With the ongoing changes to state legislation surrounding marijuana, an emerging market for the edible form of the drug has a new found and growing following among teenagers living in medical marijuana states. In addition to a rise in popularity, the perception of edibles as being less dangerous is also on the rise – a troubling trend that has been identified through an in-depth nationwide survey that focuses on adolescent attitudes towards drug use.
Over the last 39 years, the National Institute on Drug Abuse has funded a nationwide survey that measures adolescent’s attitudes towards drug, alcohol and cigarette use. The survey, Monitoring the Future, looks at responses from more than 40,000 students from 389 public and private schools. According to the survey, 40% of teens who used marijuana in the past year reported having consumed the drug in an edible form while living in medical marijuana states, while 26% consumed edible marijuana in non-medical marijuana states. In addition, the survey found that in 2014, fewer high school seniors considered occasional marijuana to be risky versus results from 2013.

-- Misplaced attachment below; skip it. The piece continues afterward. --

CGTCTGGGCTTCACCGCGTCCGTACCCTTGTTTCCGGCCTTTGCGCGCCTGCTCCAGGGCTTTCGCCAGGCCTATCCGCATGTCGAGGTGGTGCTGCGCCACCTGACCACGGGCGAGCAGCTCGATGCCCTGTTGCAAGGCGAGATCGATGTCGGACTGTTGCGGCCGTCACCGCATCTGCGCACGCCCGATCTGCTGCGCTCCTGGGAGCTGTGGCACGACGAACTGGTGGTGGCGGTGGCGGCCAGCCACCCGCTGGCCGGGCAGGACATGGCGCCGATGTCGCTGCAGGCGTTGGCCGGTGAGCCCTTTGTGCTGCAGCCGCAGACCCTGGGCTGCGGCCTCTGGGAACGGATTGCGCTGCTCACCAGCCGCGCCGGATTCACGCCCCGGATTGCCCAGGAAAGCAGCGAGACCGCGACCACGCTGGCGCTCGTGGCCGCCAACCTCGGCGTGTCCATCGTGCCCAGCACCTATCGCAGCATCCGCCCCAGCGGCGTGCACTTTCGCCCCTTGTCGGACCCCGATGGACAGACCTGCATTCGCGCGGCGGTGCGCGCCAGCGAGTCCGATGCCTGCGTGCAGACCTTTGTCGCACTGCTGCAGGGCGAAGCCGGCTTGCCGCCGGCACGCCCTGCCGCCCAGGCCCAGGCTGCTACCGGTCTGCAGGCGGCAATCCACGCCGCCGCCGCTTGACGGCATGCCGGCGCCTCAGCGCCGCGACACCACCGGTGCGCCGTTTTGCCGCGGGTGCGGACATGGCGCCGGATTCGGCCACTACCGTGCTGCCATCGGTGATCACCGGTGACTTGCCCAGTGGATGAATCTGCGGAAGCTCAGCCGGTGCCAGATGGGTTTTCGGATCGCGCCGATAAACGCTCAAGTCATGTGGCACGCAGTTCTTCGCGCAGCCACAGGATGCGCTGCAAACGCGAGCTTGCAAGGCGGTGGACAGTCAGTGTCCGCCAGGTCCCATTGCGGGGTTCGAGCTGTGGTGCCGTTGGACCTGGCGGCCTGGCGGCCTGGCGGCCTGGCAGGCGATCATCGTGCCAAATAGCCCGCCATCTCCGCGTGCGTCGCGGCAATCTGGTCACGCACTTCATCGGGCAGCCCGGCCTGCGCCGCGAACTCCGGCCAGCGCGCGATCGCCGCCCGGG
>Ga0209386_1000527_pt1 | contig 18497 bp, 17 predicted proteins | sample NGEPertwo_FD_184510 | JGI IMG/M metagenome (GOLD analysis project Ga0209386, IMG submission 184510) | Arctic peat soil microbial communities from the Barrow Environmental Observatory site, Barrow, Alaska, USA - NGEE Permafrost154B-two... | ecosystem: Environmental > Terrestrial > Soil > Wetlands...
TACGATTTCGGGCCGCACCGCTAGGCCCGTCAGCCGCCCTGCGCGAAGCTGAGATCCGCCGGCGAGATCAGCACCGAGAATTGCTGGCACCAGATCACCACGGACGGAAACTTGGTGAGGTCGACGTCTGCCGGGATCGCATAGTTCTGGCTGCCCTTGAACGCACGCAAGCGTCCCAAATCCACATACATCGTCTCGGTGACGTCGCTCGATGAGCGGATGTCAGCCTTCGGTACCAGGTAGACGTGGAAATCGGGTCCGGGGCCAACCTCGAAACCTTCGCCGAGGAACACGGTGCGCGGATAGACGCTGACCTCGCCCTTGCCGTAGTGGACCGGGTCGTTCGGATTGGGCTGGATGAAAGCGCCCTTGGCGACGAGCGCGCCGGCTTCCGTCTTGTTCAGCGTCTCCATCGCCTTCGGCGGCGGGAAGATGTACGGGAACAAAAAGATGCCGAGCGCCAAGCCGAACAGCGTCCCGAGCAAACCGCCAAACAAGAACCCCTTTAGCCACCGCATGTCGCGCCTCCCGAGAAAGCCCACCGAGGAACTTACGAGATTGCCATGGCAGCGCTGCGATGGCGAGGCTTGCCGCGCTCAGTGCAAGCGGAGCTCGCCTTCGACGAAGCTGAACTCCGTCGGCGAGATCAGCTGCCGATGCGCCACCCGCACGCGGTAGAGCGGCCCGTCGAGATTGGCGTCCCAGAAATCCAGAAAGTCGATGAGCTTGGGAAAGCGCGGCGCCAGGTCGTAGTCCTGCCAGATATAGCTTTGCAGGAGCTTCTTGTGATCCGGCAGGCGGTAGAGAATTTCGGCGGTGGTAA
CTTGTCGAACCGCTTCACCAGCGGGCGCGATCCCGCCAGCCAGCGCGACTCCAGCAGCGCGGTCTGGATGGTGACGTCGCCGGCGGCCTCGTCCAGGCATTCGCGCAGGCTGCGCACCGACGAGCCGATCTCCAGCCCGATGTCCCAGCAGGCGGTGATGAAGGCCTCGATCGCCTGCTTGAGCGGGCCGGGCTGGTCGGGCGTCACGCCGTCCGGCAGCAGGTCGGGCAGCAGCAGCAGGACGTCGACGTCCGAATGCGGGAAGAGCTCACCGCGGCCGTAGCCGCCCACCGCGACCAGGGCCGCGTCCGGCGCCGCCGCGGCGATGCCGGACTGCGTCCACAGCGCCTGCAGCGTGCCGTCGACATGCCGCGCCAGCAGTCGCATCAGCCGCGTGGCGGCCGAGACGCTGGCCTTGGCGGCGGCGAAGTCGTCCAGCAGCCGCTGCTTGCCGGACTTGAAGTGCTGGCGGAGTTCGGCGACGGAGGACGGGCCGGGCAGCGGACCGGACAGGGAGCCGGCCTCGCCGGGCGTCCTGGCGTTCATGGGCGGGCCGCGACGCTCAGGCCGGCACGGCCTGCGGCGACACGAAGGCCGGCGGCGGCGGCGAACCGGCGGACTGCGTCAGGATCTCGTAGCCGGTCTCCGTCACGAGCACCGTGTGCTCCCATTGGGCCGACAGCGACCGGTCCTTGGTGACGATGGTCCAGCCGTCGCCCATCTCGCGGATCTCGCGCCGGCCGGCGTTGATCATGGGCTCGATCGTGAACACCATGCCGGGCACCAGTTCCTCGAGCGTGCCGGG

Data from the Quest Diagnostics Drug Testing Index™ has long shown marijuana to be the most commonly used illicit drug. According to the National Survey on Drug Use and Health (NSDUH), over the past five years, there has been an increase in first time marijuana use among adolescents. The NSDUH found that substance use by adolescents can often be prevented through interventions involving the individual’s complex social support system, including their family, peers, school and community.
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